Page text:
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Thursday
May092019

Afghan boy, wounded in war, dances on new prosthetic leg in heartwarming video

WAKIL KOHSAR/AFP/Getty Images(LONDON) — Ahmad Rahman was just 8 months old when he was wounded in the crossfire between Afghan security forces and the Taliban in his village in Logar province.

A bullet struck Ahmad's leg, which later had to be amputated.

Ahmad, now 5, has been fitted for several prosthetic legs since then as he continues to grow. He received his latest one at the International Committee of the Red Cross orthopedic clinic in Kabul on May 4.

He celebrated by dancing.

Mulkara Rahimi, a physiotherapist at the clinic, filmed the joyful moment. The video shows Ahmad smiling from ear to ear as he steps to the beat of the music playing in the background, while waving his hands in the air.

Roya Musawi, a public relations officer for the International Committee of the Red Cross in Afghanistan, posted the video on Twitter. It had garnered over a million views by Thursday morning.

Ahmad is among at least 46,000 amputees in Afghanistan, a nation that has experienced four decades of continuous armed conflict. Many have been maimed by gunshot wounds, landmines and explosive remnants of war, according to the International Committee of the Red Cross.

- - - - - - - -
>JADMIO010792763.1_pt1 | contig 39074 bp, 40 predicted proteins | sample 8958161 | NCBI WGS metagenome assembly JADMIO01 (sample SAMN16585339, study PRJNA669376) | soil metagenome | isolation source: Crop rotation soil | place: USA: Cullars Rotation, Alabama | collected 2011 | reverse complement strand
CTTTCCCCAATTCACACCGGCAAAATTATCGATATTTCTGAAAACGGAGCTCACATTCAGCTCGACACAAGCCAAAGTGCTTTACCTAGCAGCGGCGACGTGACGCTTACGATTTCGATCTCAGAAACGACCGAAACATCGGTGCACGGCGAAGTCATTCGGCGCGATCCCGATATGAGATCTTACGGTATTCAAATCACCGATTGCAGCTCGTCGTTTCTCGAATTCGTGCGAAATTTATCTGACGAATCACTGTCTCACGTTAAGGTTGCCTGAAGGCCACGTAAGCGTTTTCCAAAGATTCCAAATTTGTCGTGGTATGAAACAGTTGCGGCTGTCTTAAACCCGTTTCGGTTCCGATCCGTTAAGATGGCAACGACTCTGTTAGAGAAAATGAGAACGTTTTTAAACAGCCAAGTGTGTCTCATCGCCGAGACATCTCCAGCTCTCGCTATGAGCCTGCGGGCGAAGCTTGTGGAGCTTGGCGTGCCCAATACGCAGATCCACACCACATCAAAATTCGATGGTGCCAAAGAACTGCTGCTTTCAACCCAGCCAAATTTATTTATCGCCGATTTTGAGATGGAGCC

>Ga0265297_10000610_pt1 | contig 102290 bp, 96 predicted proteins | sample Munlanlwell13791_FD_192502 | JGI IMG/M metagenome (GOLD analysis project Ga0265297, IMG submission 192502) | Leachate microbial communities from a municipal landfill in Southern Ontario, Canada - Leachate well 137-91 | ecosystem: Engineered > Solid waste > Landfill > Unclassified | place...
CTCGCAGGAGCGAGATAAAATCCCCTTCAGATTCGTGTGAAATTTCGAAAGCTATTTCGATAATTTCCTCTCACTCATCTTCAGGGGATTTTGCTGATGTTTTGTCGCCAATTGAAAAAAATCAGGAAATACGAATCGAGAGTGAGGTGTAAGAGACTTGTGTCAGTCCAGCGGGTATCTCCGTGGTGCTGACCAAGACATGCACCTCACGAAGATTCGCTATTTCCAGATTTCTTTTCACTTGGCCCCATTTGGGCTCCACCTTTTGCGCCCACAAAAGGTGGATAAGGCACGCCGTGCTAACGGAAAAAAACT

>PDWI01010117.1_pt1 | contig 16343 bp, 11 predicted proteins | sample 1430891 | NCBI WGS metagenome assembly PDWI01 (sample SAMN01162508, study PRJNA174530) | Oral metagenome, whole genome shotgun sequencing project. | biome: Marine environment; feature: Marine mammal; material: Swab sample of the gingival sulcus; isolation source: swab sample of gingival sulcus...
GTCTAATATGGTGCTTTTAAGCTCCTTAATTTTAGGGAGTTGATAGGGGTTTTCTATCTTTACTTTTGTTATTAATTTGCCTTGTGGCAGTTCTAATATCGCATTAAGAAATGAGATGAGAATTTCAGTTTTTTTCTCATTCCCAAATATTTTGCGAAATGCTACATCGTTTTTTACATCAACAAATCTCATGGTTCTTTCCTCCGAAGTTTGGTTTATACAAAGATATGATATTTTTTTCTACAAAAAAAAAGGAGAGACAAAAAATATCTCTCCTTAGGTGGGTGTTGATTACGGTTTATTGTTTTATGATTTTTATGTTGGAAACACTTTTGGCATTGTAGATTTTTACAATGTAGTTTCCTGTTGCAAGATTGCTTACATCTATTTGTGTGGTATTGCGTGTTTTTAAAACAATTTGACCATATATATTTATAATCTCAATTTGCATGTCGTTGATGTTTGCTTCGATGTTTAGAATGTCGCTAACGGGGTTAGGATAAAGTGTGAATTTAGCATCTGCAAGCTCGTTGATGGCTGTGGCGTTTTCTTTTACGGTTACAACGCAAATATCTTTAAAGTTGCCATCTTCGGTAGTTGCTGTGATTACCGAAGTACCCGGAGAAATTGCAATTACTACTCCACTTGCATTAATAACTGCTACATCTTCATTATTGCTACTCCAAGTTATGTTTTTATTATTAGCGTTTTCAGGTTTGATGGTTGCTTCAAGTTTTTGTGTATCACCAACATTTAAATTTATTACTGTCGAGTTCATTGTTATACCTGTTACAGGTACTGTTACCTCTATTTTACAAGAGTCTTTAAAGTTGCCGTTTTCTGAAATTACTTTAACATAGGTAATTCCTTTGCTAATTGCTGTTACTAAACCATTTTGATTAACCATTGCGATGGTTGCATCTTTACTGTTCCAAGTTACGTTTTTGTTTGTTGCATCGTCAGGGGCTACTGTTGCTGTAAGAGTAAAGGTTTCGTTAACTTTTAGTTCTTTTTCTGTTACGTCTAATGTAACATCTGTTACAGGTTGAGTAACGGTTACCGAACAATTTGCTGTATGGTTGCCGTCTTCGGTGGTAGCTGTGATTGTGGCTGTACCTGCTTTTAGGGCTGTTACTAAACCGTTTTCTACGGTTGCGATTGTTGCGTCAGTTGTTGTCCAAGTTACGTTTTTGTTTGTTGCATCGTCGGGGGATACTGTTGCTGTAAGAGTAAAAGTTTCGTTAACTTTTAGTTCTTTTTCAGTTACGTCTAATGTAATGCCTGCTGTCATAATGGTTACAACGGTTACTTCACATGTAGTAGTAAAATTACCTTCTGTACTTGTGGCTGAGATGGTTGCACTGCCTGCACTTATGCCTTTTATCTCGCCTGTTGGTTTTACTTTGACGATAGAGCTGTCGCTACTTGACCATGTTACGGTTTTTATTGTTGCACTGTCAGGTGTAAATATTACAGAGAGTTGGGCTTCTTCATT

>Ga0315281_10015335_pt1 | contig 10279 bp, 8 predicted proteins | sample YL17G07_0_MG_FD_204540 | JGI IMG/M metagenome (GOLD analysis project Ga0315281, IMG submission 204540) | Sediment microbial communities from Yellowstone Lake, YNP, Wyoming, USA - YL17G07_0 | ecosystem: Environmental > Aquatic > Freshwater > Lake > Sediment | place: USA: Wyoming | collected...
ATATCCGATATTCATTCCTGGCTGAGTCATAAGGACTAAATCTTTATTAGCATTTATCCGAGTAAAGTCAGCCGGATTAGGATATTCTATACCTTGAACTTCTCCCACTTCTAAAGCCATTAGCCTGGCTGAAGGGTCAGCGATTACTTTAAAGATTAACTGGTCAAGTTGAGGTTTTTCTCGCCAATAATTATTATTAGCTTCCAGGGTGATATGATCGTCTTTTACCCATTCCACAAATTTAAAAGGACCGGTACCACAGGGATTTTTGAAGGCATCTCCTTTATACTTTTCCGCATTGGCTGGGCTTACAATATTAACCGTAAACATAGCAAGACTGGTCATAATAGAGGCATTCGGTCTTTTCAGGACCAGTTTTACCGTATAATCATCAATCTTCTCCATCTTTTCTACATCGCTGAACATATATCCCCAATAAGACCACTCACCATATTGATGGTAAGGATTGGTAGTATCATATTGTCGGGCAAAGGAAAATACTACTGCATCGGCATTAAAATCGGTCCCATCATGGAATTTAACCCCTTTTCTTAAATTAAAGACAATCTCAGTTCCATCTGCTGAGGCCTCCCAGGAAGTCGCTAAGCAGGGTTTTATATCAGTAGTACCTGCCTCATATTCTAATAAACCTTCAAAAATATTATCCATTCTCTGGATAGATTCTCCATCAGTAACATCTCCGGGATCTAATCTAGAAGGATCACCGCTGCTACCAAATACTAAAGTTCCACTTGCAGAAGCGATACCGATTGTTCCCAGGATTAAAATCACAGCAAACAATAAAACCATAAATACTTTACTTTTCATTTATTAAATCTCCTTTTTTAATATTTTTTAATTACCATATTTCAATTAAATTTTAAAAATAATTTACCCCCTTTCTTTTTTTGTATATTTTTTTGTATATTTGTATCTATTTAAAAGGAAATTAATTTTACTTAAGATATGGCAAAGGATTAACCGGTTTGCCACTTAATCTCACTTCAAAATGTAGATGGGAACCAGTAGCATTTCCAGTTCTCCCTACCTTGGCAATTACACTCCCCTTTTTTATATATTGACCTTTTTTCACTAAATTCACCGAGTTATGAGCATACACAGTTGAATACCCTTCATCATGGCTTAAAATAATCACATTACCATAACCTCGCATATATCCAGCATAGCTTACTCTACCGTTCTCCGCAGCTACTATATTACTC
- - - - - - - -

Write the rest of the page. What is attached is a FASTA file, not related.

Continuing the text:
There are roughly 14,000 American troops currently deployed in Afghanistan to support government forces and conduct counterterror operations. Despite efforts to bring a peaceful end to Afghanistan's 17-year-war, America's longest conflict, Taliban insurgents continue to carry out daily attacks on Afghan forces.

The fighting has killed or harmed thousands of civilians, according to the United Nations.

Last year, the International Committee of the Red Cross saw a record number of disabled Afghans -- more than 12,000 people -- seeking help for the first time at its physical rehabilitation centers in the country. The organization has run rehabilitation programs in Afghanistan for 30 years.

Some 1.5 million people of Afghanistan's estimated 33 million population live with some type of physical disability, according to a 2015 national survey.

"The record number of Afghans seeking rehabilitation assistance is a reflection of the huge levels of need," Alberto Cairo, physical rehabilitation program manager for the International Committee of the Red Cross in Afghanistan, said in a statement earlier this year. "Even with all of the people we helped, we aren't coming close to being able to assist everyone in need."

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